# Conservation of momentum and HUP in PET

"When a positron emitted in beta+ decay annihilates with an electron, the combined mass of the two particles, m = 2me, is converted into an amount of energy 2mec^2 in the form of two 511 keV gamma rays. Momentum conservation requires that the two gamma ray photons are emitted in opposite directions from the point of annihilation. Positron emission tomography exploits the fact that the detection of two oppositely-directed gamma rays defines a line on which the point of annihilation occurs."

I haven't put this in college homework because this was just a side note in my textbook and is not something I imagine I will get asked about. As such, I imagine there are some details skimmed over. What these are will hopefully get cleared up with answers to the following questions. I'm an undergrad, and we've only studied QM to a relatively low level, so please don't baffle me with stuff there's no chance I'll understand. 1. If the total momentum of the photons MUST be zero, then the total momentum of the electron-positron pair must also be zero. Why do such pairs only annihilate when they have equal and opposite momenta? What would happen if an electron and positron met with unequal momenta, either in magnitude or direction?

2. If the total momentum of the pair must be equal and opposite, and we can determine the position of annihilation from the trajectories of the photons, where is the uncertainty?

3. Presupposing an answer to the last question, I assume that proximity, and so precise position, is not an issue for pair annihilation, and that maybe the pair will annihilate if they are in the same quantum state. If so, what is the meaning of the point of annihilation?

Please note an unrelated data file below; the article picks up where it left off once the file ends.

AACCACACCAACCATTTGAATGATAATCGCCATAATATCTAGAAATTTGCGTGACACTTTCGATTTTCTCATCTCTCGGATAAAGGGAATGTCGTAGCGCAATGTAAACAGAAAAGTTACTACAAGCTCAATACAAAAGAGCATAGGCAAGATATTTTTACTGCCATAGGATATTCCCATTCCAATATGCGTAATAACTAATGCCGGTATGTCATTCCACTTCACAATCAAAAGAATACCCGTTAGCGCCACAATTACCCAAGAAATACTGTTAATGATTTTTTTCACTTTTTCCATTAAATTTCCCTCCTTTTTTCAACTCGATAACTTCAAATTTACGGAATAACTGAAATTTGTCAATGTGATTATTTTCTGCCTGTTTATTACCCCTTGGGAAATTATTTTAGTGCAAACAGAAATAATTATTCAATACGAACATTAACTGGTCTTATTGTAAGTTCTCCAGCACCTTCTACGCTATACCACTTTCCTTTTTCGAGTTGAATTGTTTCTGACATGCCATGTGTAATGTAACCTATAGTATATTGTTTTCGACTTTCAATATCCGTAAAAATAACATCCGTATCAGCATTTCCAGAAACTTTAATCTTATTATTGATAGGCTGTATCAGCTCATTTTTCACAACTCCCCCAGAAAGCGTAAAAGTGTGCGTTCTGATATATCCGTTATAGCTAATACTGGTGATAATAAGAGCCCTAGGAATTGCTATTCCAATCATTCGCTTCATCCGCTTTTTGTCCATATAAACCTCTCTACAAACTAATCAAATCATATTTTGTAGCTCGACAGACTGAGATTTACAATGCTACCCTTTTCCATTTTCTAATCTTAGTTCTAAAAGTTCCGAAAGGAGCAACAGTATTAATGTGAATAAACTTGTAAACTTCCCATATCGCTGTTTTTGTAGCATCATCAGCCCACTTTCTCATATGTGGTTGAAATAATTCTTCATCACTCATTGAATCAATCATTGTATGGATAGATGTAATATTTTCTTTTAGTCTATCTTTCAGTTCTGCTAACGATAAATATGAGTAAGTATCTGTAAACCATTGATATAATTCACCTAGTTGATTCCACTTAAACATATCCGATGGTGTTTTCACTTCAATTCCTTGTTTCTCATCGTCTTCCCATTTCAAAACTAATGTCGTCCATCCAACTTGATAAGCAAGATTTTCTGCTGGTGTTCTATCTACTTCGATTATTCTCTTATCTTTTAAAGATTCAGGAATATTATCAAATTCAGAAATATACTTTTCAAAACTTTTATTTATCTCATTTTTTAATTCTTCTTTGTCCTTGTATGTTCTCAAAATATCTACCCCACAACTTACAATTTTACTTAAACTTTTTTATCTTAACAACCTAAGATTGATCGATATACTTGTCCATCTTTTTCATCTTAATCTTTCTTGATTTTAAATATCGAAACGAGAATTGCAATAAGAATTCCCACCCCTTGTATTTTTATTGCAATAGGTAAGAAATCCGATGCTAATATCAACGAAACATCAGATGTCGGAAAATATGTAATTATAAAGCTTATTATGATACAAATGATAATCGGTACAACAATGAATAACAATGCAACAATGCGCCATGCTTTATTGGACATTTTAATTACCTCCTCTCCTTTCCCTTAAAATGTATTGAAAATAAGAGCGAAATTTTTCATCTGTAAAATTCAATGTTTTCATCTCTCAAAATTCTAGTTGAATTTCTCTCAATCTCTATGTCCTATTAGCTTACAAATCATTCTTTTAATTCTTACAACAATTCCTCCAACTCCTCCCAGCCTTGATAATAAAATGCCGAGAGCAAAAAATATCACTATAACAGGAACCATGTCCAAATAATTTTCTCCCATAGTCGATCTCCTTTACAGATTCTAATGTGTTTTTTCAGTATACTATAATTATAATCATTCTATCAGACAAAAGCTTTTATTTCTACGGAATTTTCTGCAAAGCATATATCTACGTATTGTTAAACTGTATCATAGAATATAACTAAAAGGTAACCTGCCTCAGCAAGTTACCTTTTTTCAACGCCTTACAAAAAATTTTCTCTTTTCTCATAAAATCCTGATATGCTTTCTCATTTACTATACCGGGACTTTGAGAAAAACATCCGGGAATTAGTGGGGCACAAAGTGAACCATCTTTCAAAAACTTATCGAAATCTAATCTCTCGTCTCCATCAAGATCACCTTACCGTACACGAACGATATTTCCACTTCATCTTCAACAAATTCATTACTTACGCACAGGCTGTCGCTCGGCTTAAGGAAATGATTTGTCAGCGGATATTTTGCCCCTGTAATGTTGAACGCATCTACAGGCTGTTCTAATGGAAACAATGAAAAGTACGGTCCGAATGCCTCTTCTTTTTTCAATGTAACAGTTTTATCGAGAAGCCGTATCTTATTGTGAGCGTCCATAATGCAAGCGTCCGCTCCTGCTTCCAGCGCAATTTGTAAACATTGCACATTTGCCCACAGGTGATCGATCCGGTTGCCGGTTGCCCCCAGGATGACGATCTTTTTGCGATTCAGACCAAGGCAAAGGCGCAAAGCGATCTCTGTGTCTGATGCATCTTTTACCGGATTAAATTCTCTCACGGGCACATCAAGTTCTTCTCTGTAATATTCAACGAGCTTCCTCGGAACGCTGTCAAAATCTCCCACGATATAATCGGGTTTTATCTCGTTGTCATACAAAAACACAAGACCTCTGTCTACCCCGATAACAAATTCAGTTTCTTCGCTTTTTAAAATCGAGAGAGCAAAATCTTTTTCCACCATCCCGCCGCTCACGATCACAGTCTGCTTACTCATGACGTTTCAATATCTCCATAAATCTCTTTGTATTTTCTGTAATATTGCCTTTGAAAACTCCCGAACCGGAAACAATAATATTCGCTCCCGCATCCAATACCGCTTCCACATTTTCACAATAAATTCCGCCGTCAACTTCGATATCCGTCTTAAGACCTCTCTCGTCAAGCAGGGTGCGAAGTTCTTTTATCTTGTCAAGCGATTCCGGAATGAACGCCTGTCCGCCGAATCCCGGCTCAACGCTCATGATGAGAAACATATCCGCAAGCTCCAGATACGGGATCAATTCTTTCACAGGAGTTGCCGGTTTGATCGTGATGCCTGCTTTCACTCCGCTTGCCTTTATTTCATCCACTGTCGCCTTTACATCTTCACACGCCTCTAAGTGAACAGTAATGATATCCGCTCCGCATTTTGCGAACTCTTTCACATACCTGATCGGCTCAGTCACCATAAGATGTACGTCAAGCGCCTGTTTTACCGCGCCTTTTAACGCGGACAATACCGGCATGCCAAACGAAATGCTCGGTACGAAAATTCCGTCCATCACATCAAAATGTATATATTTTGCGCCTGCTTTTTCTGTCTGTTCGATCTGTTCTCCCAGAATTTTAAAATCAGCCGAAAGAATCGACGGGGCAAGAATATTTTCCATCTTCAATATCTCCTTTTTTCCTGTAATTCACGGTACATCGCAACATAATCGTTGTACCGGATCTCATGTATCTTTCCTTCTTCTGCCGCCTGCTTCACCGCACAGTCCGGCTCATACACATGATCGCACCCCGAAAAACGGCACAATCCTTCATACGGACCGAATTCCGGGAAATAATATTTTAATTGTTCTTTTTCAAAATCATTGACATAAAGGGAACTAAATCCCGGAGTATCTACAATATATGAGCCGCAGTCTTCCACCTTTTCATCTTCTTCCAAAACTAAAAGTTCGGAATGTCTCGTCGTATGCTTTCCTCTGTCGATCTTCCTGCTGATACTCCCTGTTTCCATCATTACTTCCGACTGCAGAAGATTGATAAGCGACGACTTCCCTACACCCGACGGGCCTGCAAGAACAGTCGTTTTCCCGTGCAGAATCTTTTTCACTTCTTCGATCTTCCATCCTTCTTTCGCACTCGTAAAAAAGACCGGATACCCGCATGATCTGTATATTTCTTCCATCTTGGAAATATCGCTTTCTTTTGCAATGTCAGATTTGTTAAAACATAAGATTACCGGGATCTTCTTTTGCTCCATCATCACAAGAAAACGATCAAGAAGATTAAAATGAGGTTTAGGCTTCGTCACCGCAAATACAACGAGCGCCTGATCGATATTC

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vanesch
Staff Emeritus
Gold Member
El Hombre Invisible said:
1. If the total momentum of the photons MUST be zero, then the total momentum of the electron-positron pair must also be zero. Why do such pairs only annihilate when they have equal and opposite momenta? What would happen if an electron and positron met with unequal momenta, either in magnitude or direction?
No, this simply means that you should (for your own easiness) work in the center of gravity of the the electron-positron pair. You can always find such a center of gravity reference frame, and all that is written applies in THAT COG.

2. If the total momentum of the pair must be equal and opposite, and we can determine the position of annihilation from the trajectories of the photons, where is the uncertainty?
Your detector is not necessarily in that COG frame ! The uncertainty resides in the uncertainty in what is the COG frame. You could only work it backwards from your photon detections if you knew perfectly the momentum AND impact positions ; but you can't because of the HUP, so you have an intrinsic uncertainty in this calculating back of the COG frame.

3. Presupposing an answer to the last question, I assume that proximity, and so precise position, is not an issue for pair annihilation, and that maybe the pair will annihilate if they are in the same quantum state. If so, what is the meaning of the point of annihilation?

cheers,
Patrick.

vanesch said:
No, this simply means that you should (for your own easiness) work in the center of gravity of the the electron-positron pair. You can always find such a center of gravity reference frame, and all that is written applies in THAT COG.

Your detector is not necessarily in that COG frame ! The uncertainty resides in the uncertainty in what is the COG frame. You could only work it backwards from your photon detections if you knew perfectly the momentum AND impact positions ; but you can't because of the HUP, so you have an intrinsic uncertainty in this calculating back of the COG frame.
Hi Patrick. Thanks for the response.